Now I'm not one of those who think that Americans these days can't cut it. Tell that to the bastards in the Hindu Kush and the scum masquerading as human beings in the deserts of the world.

Many of them are in the ground due to American men and women stepping up and saying, "I got this!"

The final formation was a four ship consisting of a P-51, a P-40, a TBF Avenger and a magnificent Corsair. They executed a precise and very poignant Missing Man Formation. Just before the formation reached my position, the Corsair, trailing white smoke, pulled up and to the right, leaving a hole in the formation. Which, to me, symbolizes the hole left in the heart of all true Americans when we lose one of our own, fighting the good fight.

That was it then, the crowds began to disperse (there were a lot of people there) and it was time to pull pitch and RTB.

The lady to my left and the gentleman to my right thanked me and the old mechanic for our running commentary, I thanked them for sharing this wonderful moment in time. We all felt very American sitting on 12th Street between Independence and Jefferson.

Before we left, Little Bit needed to make a pit stop (obviously I had rendezvoused with the main body of the tribe by then) so we popped into a nearby art gallery.

While there, I spotted a fellow wearing a Tuskegee Airmen T-Shirt and I called out, "Great T-Shirt Sir!" He saw my Air Force hat and we began to swap lies tell stories and speak of people and places exotic and faraway.

His name was Tony, he's a flight engineer in the Reserves. Twenty-nine years in and he's looking forward to retirement. Sort of.

I introduced the rest of the tribe, Little Bit gave him a high five (as is her wont) and we headed out.

Later at Chateau Le Nuke et Le Sea Lawyer, I asked my granddaughter if she knew why I called that man "friend" when I'd just met him. She asked "Why?"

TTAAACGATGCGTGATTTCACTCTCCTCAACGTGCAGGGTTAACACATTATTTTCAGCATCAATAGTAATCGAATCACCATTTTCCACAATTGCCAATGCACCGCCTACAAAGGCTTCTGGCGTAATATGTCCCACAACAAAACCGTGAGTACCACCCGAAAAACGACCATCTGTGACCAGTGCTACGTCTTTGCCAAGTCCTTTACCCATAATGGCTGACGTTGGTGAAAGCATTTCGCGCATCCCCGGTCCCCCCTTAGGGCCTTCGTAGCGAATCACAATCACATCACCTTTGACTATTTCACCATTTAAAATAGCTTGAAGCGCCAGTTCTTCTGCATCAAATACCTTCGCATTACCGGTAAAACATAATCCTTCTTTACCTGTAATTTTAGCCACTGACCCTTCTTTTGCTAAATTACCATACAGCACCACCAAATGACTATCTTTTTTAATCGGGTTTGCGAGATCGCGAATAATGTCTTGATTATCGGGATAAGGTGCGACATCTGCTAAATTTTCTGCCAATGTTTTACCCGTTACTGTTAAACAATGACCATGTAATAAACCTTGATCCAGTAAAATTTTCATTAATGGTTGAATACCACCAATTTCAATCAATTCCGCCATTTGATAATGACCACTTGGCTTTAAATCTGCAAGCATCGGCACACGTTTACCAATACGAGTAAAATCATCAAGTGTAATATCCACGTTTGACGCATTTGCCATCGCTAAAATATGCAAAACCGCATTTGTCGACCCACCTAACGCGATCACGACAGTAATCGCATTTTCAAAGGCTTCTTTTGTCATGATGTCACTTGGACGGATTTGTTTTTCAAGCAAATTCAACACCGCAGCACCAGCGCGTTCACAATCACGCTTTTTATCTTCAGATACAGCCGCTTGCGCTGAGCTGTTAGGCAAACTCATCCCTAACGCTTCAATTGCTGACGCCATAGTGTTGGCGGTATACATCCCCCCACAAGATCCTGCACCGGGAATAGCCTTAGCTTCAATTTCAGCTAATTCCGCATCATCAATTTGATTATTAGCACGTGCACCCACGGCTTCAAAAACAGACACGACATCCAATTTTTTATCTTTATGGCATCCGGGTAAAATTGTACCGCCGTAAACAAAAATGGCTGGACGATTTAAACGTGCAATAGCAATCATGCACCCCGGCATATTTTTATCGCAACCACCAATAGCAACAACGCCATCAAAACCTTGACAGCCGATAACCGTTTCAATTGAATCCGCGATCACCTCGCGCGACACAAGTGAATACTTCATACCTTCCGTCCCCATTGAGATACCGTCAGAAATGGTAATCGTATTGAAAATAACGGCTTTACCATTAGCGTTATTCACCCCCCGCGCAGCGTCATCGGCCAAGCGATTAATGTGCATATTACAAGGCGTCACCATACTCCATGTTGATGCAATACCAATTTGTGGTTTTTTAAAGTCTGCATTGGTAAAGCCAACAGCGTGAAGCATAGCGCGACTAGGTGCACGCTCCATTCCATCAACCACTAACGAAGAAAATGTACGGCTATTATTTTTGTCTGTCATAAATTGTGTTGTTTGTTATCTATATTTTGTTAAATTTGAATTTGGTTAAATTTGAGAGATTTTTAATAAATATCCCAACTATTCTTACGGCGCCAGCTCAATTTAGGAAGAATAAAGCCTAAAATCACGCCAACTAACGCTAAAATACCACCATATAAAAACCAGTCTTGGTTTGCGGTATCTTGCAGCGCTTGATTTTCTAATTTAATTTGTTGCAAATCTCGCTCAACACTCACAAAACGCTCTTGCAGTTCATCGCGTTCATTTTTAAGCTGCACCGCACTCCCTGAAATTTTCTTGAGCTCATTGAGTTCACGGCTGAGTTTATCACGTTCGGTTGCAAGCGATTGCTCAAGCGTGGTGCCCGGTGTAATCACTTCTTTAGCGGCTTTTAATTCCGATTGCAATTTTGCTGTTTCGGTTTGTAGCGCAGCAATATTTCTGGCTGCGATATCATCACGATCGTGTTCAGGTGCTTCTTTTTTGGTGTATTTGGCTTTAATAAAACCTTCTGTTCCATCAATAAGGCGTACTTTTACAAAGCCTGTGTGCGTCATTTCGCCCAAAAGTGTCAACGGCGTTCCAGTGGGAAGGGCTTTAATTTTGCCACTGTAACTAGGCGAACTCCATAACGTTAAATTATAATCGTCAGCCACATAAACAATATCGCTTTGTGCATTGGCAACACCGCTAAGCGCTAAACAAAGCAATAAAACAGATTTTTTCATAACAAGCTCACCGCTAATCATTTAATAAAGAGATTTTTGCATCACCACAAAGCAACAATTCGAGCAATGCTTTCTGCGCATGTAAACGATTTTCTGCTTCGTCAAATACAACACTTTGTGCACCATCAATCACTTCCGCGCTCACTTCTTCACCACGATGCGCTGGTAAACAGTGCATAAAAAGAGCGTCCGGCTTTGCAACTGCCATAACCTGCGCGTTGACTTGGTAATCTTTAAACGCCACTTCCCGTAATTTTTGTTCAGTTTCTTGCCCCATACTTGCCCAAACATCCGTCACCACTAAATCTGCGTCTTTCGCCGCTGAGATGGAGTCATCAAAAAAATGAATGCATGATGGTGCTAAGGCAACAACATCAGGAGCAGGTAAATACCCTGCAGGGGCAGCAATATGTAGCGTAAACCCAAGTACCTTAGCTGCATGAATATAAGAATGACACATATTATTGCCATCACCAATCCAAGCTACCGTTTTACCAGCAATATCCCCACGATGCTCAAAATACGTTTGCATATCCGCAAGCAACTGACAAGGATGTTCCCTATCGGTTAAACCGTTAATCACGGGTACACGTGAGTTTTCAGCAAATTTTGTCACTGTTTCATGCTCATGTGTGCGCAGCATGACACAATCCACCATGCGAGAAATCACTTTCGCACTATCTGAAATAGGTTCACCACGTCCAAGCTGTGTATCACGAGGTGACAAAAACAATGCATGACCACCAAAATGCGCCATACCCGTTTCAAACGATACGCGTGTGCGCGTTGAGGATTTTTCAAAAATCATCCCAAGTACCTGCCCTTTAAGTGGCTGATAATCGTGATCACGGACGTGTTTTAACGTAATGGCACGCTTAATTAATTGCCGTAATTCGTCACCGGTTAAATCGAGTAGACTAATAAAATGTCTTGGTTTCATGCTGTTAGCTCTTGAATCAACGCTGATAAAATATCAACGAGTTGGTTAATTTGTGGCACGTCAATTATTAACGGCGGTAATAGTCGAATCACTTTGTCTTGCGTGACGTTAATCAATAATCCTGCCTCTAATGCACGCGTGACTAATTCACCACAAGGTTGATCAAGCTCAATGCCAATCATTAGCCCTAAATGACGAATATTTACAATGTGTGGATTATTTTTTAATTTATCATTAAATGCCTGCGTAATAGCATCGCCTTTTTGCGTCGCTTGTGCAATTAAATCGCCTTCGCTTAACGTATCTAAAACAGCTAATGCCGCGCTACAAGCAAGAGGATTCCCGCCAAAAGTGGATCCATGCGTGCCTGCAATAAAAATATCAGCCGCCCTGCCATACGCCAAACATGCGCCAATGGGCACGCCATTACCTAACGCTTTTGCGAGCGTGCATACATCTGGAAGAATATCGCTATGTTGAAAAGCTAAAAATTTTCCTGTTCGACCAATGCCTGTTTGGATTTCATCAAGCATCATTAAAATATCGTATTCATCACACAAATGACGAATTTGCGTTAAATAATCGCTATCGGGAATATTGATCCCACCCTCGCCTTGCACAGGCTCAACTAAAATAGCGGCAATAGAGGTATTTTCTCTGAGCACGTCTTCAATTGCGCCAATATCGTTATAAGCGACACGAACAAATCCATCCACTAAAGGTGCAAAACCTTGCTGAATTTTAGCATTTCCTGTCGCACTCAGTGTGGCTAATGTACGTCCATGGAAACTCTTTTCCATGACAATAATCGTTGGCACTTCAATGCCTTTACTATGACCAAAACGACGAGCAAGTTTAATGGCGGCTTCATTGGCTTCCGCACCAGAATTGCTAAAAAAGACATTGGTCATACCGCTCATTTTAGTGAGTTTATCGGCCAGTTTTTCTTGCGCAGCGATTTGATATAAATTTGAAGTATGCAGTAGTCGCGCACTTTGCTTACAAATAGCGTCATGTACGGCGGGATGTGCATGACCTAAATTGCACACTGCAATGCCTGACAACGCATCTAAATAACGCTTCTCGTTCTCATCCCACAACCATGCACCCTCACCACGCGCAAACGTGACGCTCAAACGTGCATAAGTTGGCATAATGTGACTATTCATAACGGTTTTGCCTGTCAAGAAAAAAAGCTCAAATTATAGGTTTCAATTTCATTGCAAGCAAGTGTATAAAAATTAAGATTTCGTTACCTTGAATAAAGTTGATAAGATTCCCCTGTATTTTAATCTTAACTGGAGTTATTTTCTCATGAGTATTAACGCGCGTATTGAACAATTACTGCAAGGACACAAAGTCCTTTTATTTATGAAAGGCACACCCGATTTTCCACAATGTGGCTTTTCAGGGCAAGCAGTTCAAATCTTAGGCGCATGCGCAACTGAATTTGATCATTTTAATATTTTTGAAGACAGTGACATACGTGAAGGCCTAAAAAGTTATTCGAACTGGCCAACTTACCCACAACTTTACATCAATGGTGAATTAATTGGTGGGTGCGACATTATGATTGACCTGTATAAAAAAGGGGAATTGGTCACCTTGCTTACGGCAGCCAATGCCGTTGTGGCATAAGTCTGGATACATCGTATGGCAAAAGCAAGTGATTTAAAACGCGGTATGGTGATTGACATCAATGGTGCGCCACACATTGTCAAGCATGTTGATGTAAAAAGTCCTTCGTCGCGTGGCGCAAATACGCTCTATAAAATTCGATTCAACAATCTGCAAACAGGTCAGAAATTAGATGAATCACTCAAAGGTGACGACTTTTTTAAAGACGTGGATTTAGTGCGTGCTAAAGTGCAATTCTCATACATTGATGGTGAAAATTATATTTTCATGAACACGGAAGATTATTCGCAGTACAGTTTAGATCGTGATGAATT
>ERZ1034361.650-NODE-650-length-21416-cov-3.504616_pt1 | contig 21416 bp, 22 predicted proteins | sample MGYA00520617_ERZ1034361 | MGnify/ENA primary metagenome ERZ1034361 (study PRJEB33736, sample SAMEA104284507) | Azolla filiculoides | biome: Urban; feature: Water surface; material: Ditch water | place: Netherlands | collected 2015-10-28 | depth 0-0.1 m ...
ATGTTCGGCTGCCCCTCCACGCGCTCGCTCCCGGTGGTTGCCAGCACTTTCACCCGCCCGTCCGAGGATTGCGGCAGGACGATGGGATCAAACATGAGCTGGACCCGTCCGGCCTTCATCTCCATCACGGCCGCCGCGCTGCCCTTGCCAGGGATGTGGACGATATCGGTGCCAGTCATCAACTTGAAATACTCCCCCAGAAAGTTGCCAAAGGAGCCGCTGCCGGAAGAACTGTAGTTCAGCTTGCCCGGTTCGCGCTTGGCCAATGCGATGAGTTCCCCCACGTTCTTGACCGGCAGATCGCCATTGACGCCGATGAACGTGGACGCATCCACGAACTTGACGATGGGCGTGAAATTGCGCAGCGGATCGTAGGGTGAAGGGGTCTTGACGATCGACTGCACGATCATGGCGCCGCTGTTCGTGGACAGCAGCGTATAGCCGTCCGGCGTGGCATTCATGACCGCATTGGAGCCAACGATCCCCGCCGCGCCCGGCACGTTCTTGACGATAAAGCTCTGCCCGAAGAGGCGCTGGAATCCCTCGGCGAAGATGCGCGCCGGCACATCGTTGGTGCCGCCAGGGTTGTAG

"Well because sweetie, that man and I wore the same uniform. Really, he's more than a friend, he's family."

"Oh that's right Grandpa, all your other friends are dead."

Well, that left me a bit nonplussed. But she's got a point. I do have a lot of dead friends.

Brothers and sisters who wore (and still wear) the same uniform, who swore the same oath.

I miss them.

Don't tell me there's no hope for America.

That's just not true.

I saw it out there on the National Mall.

The old values are everywhere. You just need to know where to look.

16 comments:

  1. Hang in there, Top! You have at least one living friend this morning. Or at least you did when I checked in the mirror this morning. Yep, that was me.

    ReplyDelete
    Replies
    1. Hahaha! Thanks Dave, glad you answered the roll this morning!

      Delete
  2. From the mouths of babes, huh?
    I suppose it's bound to happen when one reaches this juncture in life.

    ReplyDelete
    Replies
    1. Little Bit is renowned for her brutal honesty.

      But the older you get, the closer to the truth her innocent statement becomes.

      Delete
  3. I have plenty of hope for America, just not so much for our government.

    ReplyDelete
    Replies
    1. We share that opinion. Government is a necessary evil. We're lucky in that most governments are far worse.

      Delete
  4. Love meeting 'Family' to my 'Community' Sarge. I'll also add that I remember a day when you didn't have to know where to look, old values were up front everywhere.

    ReplyDelete
    Replies
    1. You've got a point there SoCal. I blame the media for "celebrating" the ee-jits, not the contributors.

      Delete
  5. So close, my friend. I was at the Lincoln Memorial. Give a shout next time you're down.

    ReplyDelete
  6. Glad you made it. But sadly there are few today that still hold to the ideals we grew up with...

    ReplyDelete
    Replies
    1. Hey Ol' NFO- were you in town this week for the WIP?

      Delete
  7. I would be willing to bet that it was really a TBM.

    ReplyDelete
    Replies
    1. Can't tell from the ground. Could have been. It was still awesome.

      Delete

Just be polite... that's all I ask. (For Buck)